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Don't scrape by with 'peephole driving'

Ice storm aftermath seems like a good time to remind drivers of this often clouded-over safety issue

  • peephole driving

Hey you! Yeah, you — peering out from the tiny opening you managed to scrape from the ice on your windshield. You’re driving us crazy and you’re a public nuisance.

It’s called “peephole driving,” the death-defying belief that peering through a dessert-plate-sized porthole in your windshield enables you to see pedestrians at crosswalks, cars in adjoining lanes, hapless bicyclists, leashless dogs and other clueless drivers.

We suspect you don’t care what we think, but clearing your car of snow and ice is the law. Legalities are almost beside the point, though, given that few things jack up a driver’s blood pressure in winter more than the sight of you rolling along in your two-ton igloos.

“If someone drove during the summer with cardboard taped to their windows, they would be ticketed,” said Caroline Thoms of Scandia, Minn. “It’s part of living in the snow belt. You have to take the time to scrape.”

And there it is: the sad-but-true fact that, once it starts snowing, living where the frost is a regular occurrence takes more time.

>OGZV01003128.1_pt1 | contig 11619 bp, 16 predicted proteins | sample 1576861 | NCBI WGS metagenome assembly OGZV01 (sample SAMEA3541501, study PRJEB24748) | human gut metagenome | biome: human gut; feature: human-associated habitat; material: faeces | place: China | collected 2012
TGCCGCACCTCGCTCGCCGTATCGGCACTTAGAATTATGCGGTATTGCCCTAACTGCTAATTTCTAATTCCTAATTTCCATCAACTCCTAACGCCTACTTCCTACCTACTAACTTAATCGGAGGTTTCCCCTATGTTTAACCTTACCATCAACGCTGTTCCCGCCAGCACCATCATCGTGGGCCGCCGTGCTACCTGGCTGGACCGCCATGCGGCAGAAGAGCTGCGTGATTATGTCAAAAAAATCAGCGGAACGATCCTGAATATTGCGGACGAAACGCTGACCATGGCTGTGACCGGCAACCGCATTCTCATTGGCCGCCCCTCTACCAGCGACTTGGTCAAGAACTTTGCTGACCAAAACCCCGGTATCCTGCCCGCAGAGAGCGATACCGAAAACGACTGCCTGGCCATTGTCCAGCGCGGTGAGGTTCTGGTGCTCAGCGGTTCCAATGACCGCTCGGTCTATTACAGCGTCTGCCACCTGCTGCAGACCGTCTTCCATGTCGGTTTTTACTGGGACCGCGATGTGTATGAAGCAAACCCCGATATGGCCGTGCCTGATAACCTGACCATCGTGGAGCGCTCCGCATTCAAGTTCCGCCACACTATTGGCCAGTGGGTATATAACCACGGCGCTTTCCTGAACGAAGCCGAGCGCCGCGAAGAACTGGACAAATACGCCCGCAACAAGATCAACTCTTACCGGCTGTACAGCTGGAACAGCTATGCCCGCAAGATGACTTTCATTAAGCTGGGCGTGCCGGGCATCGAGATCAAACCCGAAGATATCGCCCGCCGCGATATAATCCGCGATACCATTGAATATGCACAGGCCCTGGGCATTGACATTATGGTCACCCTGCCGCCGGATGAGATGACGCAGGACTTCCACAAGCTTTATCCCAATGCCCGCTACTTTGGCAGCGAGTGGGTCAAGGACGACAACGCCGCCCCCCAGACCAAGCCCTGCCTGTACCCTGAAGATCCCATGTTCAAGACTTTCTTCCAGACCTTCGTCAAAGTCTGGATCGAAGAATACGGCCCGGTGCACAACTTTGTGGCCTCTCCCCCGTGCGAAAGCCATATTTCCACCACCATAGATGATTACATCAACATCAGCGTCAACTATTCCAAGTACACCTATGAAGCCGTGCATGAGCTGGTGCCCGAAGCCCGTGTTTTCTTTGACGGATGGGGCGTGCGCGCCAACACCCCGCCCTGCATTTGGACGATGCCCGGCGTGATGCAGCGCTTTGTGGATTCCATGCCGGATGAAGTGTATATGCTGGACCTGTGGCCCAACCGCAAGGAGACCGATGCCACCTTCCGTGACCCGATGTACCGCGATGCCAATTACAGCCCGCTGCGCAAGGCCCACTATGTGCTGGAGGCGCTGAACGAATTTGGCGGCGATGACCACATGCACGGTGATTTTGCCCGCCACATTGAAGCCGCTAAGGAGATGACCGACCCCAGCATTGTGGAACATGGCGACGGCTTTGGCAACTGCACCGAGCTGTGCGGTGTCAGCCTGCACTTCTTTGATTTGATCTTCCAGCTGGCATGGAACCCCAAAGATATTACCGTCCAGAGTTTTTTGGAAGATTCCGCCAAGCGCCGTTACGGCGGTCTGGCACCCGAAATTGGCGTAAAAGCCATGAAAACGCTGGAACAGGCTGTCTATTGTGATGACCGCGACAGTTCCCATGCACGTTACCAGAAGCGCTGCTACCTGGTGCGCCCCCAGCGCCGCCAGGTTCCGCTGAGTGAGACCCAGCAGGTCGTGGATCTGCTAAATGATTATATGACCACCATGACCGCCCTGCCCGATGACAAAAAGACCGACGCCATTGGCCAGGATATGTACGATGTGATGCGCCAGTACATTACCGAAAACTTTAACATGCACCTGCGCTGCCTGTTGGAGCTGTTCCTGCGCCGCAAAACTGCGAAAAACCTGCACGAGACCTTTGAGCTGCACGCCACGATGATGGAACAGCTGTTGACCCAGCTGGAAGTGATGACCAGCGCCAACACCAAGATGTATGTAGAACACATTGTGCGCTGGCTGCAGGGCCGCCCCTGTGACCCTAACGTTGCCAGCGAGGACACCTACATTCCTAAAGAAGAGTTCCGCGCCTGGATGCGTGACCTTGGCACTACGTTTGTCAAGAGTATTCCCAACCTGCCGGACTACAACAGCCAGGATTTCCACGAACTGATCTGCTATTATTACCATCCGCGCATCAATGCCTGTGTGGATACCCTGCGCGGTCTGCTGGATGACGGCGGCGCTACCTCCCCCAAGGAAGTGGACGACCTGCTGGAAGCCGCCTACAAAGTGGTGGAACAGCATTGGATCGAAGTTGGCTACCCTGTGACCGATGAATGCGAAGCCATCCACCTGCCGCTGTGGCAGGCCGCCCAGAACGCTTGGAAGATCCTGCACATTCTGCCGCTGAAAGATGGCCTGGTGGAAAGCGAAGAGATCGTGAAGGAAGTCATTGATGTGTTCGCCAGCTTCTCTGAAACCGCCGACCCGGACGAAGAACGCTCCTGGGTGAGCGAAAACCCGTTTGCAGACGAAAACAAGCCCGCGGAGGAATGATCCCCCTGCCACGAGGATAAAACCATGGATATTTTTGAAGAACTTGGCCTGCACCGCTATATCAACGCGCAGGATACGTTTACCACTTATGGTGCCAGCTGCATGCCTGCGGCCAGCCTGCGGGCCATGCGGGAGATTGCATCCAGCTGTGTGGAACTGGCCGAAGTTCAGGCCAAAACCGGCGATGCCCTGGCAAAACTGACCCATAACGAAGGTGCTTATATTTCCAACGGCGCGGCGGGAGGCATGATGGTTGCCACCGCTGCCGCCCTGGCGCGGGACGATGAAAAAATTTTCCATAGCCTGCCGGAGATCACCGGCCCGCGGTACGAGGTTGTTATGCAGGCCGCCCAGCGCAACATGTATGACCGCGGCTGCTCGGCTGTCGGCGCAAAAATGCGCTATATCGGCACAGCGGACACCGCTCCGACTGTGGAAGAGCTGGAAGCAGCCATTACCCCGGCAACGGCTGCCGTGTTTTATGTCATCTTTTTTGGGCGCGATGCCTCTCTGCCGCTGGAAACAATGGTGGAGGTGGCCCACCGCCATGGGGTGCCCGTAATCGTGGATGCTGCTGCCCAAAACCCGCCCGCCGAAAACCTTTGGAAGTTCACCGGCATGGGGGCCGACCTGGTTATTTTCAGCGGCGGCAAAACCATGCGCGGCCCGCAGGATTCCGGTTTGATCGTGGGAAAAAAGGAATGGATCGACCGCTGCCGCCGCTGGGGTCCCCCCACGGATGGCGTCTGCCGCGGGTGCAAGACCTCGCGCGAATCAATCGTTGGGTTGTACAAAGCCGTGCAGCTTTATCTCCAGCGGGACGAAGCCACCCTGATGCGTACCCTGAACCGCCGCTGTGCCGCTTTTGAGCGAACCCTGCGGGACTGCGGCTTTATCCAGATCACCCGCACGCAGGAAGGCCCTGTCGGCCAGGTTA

MCT Information Services

Just like it’s going to take you a little longer to get places, it’s going to take a little longer to clear off your car. Just plan on taking that extra time.

Joe Zahner used to be a peephole driver. “Of course, I had an excuse because I was new to Minnesota from California,” he said.

“I had a couple of scares and have changed my ways,” he said.

Now he starts his car, parked outdoors, then scrapes as it warms up. “That helps to clean off the snow and ice from the windows.”

Wasting fuel? Maybe. But he’s found that the easier scraping (and then climbing into a warmed-up car) “is worth the 25 to 50 cents expended.”

One more tip: After years of keeping his snow brush and scraper in the trunk, Zahner learned that it’s better to keep them tucked somewhere in the front seat. In sight, in mind.

Subsidizing an idling car makes more sense than risking an expensive ticket for obscured vision ( or worse, hitting someone).

While the law says only that windshield and front side windows must not be obscured “to such an extent as to prevent proper vision,” the safest drivers brush snow from their hoods, roofs, rear windows, headlights and taillights.
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